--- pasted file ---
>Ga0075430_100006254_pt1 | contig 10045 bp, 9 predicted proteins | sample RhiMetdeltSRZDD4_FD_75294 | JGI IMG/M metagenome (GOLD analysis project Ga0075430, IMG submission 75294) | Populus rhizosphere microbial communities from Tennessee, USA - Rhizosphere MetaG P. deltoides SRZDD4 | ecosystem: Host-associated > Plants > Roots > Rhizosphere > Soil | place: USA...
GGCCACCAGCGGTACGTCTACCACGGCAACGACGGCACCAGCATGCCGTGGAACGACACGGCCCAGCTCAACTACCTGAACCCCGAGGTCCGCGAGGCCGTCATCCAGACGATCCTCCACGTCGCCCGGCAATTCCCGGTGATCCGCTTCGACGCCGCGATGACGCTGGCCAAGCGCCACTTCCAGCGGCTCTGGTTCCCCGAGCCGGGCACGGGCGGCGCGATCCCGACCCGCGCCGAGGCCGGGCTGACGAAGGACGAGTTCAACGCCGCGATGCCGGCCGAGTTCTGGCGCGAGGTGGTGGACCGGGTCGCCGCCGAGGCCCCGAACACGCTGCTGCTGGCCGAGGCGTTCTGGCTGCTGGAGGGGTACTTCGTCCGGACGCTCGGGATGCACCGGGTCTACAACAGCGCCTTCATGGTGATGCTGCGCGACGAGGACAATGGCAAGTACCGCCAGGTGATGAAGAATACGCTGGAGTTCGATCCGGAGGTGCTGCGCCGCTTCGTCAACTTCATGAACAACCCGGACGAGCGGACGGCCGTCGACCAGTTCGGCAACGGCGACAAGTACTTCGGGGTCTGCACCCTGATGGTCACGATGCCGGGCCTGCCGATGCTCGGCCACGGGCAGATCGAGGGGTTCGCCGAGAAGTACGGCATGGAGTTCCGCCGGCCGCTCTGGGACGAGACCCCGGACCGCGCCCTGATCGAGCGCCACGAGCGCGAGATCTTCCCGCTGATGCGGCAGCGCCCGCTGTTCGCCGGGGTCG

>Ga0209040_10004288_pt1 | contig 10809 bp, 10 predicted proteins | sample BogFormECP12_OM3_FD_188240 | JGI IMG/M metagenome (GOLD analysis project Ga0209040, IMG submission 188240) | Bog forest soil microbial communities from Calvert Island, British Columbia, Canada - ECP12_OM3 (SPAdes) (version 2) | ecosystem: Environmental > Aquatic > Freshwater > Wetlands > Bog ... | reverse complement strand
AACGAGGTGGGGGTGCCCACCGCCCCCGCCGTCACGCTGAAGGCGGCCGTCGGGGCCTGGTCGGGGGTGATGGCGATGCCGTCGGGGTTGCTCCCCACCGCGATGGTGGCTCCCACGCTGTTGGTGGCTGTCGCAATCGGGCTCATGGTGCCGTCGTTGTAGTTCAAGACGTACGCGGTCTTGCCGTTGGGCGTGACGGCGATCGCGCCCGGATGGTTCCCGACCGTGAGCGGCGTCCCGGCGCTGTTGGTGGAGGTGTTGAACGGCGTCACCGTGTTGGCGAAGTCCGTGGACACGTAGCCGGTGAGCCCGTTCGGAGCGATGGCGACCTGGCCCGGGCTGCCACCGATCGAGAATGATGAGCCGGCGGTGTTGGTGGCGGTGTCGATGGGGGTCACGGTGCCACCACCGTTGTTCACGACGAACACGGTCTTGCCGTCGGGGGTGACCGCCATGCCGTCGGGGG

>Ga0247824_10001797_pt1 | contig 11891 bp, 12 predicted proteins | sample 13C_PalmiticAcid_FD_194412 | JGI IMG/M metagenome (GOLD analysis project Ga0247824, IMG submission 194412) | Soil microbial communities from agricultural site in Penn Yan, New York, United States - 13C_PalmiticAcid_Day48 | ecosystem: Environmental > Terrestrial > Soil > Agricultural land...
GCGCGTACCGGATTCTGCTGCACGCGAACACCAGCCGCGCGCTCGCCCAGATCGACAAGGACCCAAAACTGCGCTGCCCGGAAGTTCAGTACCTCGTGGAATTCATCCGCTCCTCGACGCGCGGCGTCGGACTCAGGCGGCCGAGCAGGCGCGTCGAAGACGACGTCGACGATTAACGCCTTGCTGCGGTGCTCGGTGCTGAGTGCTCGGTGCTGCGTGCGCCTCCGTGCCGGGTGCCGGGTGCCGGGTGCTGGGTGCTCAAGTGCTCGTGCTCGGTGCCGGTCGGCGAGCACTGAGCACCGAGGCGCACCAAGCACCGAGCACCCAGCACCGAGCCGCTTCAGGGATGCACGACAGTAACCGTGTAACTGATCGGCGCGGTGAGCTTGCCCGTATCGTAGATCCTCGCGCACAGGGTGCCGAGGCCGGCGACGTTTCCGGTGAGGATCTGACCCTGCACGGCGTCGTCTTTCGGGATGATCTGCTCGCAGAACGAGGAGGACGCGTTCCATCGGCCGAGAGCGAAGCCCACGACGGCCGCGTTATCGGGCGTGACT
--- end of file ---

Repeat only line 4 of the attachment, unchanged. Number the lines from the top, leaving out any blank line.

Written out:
AACGAGGTGGGGGTGCCCACCGCCCCCGCCGTCACGCTGAAGGCGGCCGTCGGGGCCTGGTCGGGGGTGATGGCGATGCCGTCGGGGTTGCTCCCCACCGCGATGGTGGCTCCCACGCTGTTGGTGGCTGTCGCAATCGGGCTCATGGTGCCGTCGTTGTAGTTCAAGACGTACGCGGTCTTGCCGTTGGGCGTGACGGCGATCGCGCCCGGATGGTTCCCGACCGTGAGCGGCGTCCCGGCGCTGTTGGTGGAGGTGTTGAACGGCGTCACCGTGTTGGCGAAGTCCGTGGACACGTAGCCGGTGAGCCCGTTCGGAGCGATGGCGACCTGGCCCGGGCTGCCACCGATCGAGAATGATGAGCCGGCGGTGTTGGTGGCGGTGTCGATGGGGGTCACGGTGCCACCACCGTTGTTCACGACGAACACGGTCTTGCCGTCGGGGGTGACCGCCATGCCGTCGGGGG